Potatoes are another staple we’ve all grown to love over the years.
BUT if you have diabetes, potatoes are a no no if you want to lower blood sugar and A1C.
If you go searching out on the web, you will still see lots of diabetic recipes containing potatoes. There are thousands of recipes and meals out there promoted to be diabetic friendly, but they’re not.
Here you’ll only find low carb recipes that are going to help you gain better control.
So let’s briefly explore some potato nutrition facts and then share some potato alternatives and a recipe you can try.
Potato Nutrition Facts
Potatoes range from 21 g carbs through to around 35 g carbs per one medium potato. There is such a wide range in carb count because it depends on the type of potato.
Even at 21 g that’s quite high for a single potato – chances are you’d probably want to eat more.
It’s also the same for glycemic index (GI) – it ranges from 60 right up to 95. Anything below 55 is considered a low GI, and the higher it gets over 55, the more rapidly it is going to send your blood sugar soaring.
Even 60 is a high GI, and 95, well that’s crazy high.
So unfortunately, eating potatoes is not going to help you lower blood sugar or A1C and keep things under control. Sorry to be the bearer of the bad news if you didn’t know this already.
But there are some tasty alternatives.
Sure, there’s nothing quite like potato. But we can adapt and use other things – here comes cauliflower again!
Cauliflower is a very adaptive, versatile vegetable – we talked about that recently in our rice alternatives post and hopefully you gave the cauliflower rice a try. Because cauliflower doesn’t have an overpowering flavor, it can be used as a potato substitute as well.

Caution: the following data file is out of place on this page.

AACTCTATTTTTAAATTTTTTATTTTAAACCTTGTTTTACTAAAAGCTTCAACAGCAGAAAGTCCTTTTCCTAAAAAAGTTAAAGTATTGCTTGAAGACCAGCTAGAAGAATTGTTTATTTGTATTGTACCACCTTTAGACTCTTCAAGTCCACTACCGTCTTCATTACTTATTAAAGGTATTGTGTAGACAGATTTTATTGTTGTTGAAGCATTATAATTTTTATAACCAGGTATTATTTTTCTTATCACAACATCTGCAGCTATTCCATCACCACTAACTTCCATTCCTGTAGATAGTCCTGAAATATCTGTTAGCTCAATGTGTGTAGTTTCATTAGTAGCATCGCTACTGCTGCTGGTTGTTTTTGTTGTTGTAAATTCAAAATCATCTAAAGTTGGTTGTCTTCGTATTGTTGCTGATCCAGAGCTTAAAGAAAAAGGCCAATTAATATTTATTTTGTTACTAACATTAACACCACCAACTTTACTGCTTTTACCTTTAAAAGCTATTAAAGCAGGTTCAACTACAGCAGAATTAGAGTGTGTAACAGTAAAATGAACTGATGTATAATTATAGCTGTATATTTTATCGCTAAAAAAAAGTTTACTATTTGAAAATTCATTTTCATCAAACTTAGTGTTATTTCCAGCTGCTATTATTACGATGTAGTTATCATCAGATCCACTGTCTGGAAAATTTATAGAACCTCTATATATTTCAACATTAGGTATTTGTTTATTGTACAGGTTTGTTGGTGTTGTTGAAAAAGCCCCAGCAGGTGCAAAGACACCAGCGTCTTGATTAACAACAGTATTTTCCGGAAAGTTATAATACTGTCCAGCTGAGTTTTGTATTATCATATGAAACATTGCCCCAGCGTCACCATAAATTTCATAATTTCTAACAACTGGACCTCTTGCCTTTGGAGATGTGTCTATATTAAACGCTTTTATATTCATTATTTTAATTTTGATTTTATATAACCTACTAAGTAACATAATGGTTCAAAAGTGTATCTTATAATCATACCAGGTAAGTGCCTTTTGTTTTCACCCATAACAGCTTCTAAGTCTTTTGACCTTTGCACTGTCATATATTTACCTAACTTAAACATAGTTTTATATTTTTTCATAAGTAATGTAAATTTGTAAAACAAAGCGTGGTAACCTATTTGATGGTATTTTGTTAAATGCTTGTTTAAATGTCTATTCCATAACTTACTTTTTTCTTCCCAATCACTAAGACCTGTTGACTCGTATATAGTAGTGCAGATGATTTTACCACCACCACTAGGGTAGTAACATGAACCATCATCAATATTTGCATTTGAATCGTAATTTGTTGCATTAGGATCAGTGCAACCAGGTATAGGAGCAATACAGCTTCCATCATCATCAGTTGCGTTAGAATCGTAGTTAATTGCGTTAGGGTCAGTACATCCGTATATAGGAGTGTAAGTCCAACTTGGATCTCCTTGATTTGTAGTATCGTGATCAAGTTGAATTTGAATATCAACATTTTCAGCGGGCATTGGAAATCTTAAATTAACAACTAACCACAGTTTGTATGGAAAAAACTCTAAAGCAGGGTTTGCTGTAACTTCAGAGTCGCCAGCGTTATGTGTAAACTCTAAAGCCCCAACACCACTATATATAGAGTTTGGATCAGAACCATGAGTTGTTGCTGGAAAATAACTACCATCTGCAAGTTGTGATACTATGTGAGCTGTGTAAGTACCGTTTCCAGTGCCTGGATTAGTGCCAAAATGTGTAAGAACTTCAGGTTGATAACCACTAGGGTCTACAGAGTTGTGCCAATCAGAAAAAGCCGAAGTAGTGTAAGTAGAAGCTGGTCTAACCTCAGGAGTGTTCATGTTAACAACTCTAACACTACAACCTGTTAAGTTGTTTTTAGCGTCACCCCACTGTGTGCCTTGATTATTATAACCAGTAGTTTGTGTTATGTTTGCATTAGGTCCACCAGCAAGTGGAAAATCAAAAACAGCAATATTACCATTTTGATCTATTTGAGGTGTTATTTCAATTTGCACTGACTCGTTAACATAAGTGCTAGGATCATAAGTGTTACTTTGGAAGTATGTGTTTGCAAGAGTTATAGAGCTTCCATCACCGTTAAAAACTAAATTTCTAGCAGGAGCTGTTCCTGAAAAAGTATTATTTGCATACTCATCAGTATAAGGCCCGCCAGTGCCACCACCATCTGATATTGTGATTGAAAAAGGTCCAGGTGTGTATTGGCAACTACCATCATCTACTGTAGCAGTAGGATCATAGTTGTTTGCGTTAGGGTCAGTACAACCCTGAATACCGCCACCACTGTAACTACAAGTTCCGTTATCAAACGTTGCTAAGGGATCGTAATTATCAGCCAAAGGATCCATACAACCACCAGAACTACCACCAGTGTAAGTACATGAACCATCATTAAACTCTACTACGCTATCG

Making ‘cauliflower’ mashed potato is just like making the real thing, and depending what you eat it with, you won’t even know the difference.
Low Carb Mashed ‘Potato’
For regular mashed potato you’re looking at around 35 g net carbs. Our Cauli Mash comes in at just 5 g. Now that’s a big difference!
To add a twist to your cauli mash, mix in some grated cheddar cheese, some herbs, or sour cream. There are lots of ways you can give it a twist to make it taste different.
Other things you can mash include celeriac, small portions of pumpkin or squash – trying blending it with the mashed cauliflower.
More favorites on the menu include ‘potato’ salad, ‘potato’ bake, chicken asparagus, ‘potato’ layer bake – oh yes, there are loads of ways to use cauliflower as a potato substitute.
Low Carb ‘Potato’ Salad
In regular potato salad you’ll find around 25 g carbs per serve. Our Cauli Potato Salad is just 9 g per large serving.
Low Carb Cheesy ‘Potato’ Bake
For a regular potato bake you’re looking at around 45 g net carbs per serve. Our Cauli Potato bake is just 9 g net carbs per large serving.
You can find these extra recipes (and plenty more low carb options) in the
along with detailed food lists, meal plans and more.